- Phone!!! We changed our phones to have a Europe unlimited text and data. Well, the data didn't work. Ever! But oddly enough, I was able to text my children while out a sea...away from any visual land.
- My car was MUCH bigger than I'd hoped. Something tiny would have been less stressful. And I HATED paying $10 pounds a day for a satnav.
- Aer Lingus (like EasyJet) will give you a big discount on paying for luggage IF you book it ahead of time. Because I booked my flight with Expedia, Aer Lingus would NOT allow me to pick seats nor pre-pay my luggage. Sigh.
I think that could be the title of this grand adventure.
One Ancient City after another.Dublin is just plain old. No doubt.
I passed a 4500 BC site today where they found fishing traps and the city was founded in 1256...I think..something like that—right century anyway. Yep. That's OLD!
|This chain mail weighs a TON!|
It's an interesting blend of Viking, Celt, Norman, English and finally free Irish.
They talk of Dublin being one of the wealthiest cities in the world (before the Normans did their damage). Trading with places as far as Istanbul. Hmm....been there recently. That seems appropriate somehow.
|The Custom's House (rebuilt 3 times!)|
They have anger toward the 1801 act which abolished the Irish Parliament and all the wealth Brits moved home to rule Ireland from there. Absentee landlords are never an easy prospect.
|Replica Jeanie Johnston carried|
over 2500 immigrants
I heard about the Potato Famine at the Jeanie Johnston--a famine ship. (No my students....potatoes don't come from Idaho!--nor do they come from Ireland—think Columbian Exchange...) Soooo, excited that I've stumbled onto some cool primary sources for my next year's discussion on immigration!
They speak with pride about the 1916 Uprising. Where 16 martyrs lost their lives by firing squad for their roles in trying to bring independence to Ireland. (Aren't we glad John Hancock and the like got away?)
|The Presidents House in Phoenix Park|
And of 1922 when Ireland finally got their independence. Oops...and some continued IRA activity blowing things up in the 1970s.
The city is a mix of architecture. Modern, sleek, weird, beautiful and Georgian, Victorian and then the old stuff. Churches and cathedrals sprinkle the landscape.
To a non-drinker, their marriage to Guinness and drink is amazing. The Guinness factory here still makes 10 million...that's million pints a day. And this is not their biggest factory. Realize this though. Poor Yorkshire farmers and Italian immigrants to America needed to fill the bellies of their hardworking men. They couldn't afford meat so what'd they do? Yorkshire pudding and pizza. Stout is Ireland's answer to that problem. Evidently, stout is very filling. As my guide said today, “Well, even if you don't like the taste, you won't be hungry for awhile. It does make some sense when you have 1.2 million people starve to death during the Potato famine, I can see people doing whatever it takes to survive.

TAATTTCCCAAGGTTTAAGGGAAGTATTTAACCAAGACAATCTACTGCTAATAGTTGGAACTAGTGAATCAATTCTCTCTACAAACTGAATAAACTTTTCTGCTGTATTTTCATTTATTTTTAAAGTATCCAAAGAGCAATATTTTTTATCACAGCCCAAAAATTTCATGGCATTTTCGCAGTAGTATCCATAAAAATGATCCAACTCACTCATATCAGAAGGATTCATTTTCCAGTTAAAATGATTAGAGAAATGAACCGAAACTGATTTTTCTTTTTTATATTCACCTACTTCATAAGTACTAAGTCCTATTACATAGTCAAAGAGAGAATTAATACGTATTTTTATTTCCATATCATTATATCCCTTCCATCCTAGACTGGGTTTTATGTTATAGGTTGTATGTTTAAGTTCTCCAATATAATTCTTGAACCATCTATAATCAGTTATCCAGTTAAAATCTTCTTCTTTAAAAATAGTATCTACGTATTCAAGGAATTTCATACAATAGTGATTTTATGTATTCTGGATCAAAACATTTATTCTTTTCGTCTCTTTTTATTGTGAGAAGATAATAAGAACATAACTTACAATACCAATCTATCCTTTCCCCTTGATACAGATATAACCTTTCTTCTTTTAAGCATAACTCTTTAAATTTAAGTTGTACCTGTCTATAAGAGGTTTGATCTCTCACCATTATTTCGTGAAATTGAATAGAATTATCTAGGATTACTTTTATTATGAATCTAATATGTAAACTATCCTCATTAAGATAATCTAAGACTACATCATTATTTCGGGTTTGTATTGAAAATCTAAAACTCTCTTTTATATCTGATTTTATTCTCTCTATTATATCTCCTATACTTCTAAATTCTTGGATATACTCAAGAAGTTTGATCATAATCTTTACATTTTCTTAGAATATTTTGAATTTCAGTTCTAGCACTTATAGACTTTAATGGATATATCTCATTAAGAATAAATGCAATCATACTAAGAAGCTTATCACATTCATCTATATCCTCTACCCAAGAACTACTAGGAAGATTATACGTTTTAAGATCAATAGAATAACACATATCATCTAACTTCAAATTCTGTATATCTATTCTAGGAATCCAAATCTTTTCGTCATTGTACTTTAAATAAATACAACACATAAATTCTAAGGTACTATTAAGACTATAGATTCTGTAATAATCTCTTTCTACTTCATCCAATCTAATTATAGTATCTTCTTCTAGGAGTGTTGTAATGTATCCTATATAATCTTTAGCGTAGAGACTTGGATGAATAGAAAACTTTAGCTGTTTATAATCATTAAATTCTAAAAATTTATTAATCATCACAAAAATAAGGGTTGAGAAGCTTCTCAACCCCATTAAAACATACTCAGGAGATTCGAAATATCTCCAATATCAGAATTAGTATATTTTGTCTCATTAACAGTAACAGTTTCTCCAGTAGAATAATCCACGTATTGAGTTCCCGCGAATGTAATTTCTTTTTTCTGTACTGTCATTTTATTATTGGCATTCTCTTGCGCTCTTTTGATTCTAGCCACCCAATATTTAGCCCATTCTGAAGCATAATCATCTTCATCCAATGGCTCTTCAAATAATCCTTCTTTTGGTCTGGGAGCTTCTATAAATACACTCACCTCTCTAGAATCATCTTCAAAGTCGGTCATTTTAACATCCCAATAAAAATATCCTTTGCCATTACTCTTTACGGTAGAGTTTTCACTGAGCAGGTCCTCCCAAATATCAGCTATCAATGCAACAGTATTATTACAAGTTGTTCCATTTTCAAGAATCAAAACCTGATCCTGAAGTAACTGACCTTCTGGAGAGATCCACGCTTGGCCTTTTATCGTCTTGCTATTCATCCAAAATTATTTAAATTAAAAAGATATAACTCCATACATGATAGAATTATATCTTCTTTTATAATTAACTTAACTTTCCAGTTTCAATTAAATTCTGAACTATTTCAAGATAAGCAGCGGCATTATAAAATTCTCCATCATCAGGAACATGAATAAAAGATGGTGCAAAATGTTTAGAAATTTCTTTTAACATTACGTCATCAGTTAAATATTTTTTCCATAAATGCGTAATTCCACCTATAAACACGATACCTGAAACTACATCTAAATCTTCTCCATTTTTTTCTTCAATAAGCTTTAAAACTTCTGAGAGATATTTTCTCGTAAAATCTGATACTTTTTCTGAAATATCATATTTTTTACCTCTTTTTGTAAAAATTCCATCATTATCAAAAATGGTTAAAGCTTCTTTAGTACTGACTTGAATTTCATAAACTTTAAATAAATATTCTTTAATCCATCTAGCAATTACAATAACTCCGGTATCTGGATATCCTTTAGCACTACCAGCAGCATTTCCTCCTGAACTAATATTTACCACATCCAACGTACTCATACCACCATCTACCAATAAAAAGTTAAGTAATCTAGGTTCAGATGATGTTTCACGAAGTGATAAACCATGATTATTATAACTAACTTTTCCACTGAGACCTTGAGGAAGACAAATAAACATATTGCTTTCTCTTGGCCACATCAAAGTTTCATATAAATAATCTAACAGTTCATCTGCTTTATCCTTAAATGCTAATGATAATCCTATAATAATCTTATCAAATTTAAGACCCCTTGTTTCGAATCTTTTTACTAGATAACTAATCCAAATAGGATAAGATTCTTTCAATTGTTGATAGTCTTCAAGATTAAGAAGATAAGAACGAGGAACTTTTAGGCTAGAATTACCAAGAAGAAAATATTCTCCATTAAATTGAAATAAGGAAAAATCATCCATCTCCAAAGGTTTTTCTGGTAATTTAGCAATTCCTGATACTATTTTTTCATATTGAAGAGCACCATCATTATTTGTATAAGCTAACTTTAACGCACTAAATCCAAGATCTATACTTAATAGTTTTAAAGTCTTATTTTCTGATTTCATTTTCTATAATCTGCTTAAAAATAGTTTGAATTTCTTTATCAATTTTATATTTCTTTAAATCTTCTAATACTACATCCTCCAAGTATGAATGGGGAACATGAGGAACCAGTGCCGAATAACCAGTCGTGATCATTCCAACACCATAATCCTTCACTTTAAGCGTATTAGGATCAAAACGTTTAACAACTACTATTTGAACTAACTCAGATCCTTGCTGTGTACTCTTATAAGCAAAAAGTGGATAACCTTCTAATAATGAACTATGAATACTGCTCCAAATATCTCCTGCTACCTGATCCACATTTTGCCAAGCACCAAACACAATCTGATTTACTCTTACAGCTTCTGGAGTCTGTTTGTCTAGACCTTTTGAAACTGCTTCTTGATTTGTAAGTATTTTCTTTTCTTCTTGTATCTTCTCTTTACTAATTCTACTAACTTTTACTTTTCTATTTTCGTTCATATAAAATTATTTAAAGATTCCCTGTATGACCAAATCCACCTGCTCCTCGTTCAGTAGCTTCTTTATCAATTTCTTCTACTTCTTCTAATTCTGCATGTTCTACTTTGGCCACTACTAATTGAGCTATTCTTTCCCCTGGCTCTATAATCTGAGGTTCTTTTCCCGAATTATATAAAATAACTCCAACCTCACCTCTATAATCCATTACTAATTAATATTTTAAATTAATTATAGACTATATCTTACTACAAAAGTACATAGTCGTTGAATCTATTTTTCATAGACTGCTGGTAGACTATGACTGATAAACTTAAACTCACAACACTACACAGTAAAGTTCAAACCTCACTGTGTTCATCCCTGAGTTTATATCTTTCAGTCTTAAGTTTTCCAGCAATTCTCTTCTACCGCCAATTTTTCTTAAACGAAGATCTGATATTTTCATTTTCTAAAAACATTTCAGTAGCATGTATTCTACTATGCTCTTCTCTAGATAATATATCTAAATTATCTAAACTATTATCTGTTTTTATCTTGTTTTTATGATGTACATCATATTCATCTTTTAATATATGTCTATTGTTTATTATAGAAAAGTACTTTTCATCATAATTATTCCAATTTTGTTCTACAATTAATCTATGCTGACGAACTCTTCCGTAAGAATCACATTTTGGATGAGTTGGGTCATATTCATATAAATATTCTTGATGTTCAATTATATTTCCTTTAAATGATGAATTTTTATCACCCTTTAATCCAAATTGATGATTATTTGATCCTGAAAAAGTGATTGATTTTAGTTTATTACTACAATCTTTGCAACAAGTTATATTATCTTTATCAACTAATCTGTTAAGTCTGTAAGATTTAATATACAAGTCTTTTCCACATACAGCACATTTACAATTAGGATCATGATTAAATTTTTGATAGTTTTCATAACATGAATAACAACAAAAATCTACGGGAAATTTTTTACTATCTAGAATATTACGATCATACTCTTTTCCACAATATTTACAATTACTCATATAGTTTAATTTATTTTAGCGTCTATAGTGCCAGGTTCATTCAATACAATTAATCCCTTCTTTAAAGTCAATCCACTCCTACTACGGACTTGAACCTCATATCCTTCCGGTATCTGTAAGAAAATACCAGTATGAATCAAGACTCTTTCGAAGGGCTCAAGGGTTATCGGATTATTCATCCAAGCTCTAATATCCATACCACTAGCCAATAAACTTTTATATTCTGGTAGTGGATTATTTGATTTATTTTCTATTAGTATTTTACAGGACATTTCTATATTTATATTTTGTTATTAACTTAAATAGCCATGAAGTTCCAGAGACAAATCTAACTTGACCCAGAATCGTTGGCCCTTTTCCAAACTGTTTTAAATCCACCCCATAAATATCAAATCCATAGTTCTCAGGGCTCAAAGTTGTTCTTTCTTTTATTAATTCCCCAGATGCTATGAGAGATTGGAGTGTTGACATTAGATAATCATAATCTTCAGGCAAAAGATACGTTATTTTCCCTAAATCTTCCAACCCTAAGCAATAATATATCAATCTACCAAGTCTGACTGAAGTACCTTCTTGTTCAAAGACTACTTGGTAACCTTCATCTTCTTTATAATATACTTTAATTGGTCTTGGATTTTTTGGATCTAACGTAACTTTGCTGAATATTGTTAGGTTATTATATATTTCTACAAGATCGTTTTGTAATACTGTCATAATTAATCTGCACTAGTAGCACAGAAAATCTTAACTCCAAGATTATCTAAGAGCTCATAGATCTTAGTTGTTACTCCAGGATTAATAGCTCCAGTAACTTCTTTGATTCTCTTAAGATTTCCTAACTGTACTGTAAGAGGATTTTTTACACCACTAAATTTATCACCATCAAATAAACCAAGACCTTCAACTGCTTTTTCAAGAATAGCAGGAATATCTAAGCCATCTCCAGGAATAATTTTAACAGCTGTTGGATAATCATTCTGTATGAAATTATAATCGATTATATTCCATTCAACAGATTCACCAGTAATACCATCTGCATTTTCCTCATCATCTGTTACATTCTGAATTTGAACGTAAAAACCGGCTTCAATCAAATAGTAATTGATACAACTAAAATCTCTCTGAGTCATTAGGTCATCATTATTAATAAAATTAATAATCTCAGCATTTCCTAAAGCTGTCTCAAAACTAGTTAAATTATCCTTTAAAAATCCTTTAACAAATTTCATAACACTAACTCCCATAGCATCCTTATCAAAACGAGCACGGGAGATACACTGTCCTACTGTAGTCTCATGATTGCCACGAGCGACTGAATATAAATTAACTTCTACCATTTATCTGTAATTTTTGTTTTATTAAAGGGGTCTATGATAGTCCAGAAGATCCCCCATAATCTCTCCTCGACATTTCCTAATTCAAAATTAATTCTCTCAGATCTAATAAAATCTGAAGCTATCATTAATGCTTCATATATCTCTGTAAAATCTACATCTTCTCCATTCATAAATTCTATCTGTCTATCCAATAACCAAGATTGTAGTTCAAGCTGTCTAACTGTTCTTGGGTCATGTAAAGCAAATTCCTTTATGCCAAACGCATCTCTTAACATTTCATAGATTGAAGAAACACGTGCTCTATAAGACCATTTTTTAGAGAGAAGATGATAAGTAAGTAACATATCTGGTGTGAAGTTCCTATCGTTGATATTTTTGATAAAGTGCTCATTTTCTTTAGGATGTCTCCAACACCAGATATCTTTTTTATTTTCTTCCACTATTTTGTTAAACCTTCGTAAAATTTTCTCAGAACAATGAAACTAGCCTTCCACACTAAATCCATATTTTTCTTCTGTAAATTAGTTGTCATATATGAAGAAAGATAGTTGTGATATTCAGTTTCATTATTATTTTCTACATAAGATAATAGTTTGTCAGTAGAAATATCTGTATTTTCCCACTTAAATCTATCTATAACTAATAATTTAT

|The Green in Trinity College|
So, I rode through the city, managing to take pics despite a brisk breezy trying to blow away my ipad before the rain started. Learning and remembering.
I'm staying at another ancient university. Trinity. What a privilege I've had to have stayed at four, two of those this trip. (Edinburgh, Trinity, Oxford and Cambridge.) Drove by St. Andrews but didn't stop.
Yes, it rained. Got wet up to my knees. But with all the museums, I could have stayed more days and not seen it all. (I walked 4.85 miles today...and it didn't seem like all that much.)
But tomorrow, I go home. At long last.
Tuesday, July 14, 2015
I first took a lesson. After not riding for six weeks, it was a good idea, but Abby was a massive 16.2 hands and had a big moving trot. Even Eiger's moving trot makes me a tad nervous. Hers??? Whew!
It was good to work hard. By the end, I was doing much better.
Then I went with Loch Lomond Trekking. Super sweet Suzanne and darling cobs.
I've never ridden a cob. They're such traditionally British horse. Tilly was broken to drive and ride . She was massive!!! Broad back. Huge feet. Suzanne said she's a "doer" and can practically live on air. Chuckle.
The moor--pronounced me-ewer (very soft r) was lovely. The sun came out and down below stretched Loch Lomond the largest fresh body of water in the UK.
I learned that a mountain over 3000 ft is called a Munro and Ben Lomond is the most southern Munro in Scotland.
Surrounded by ferns as tall as my pony's tummy, the sun dipping in and out of the puffy clouds, the breeze keeping things from being too warm, I felt swallowed by the Highlands.
I'd done it. I'd found the moment. The moment I'd dreamed of. The moment I'd hoped for. The moment I wanted but thought I'd lost when I couldn't do the big cross country riding because of my appendix.
I'd brought my riding boots, my breeches, sunscreen and bug spray.
Monday, July 13, 2015
The thing about the weather in Scotland is that you can't look out the window and wonder what the day's going to be like. Just figure at some point it's gong to rain.
Maybe hard. Maybe this almost feathery sprinkle. Maybe a few splats, but it's going to rain.
This makes shirts and jackets tough. If the sun's out it's warm. But this week anyway, that's few and far between.
The mountains are breathtaking. This is outside my hotel in Arrochar (pronounced ahrow-car).
I went looking for a riding stable and ended up basically four wheeling down a country road. (Never found the stable.)
The tiny towns are still so remote. This gives the countryside a very auld feel. Delightful!
Now if my hotel didn't have that same auld feel, it'd be just about perfect.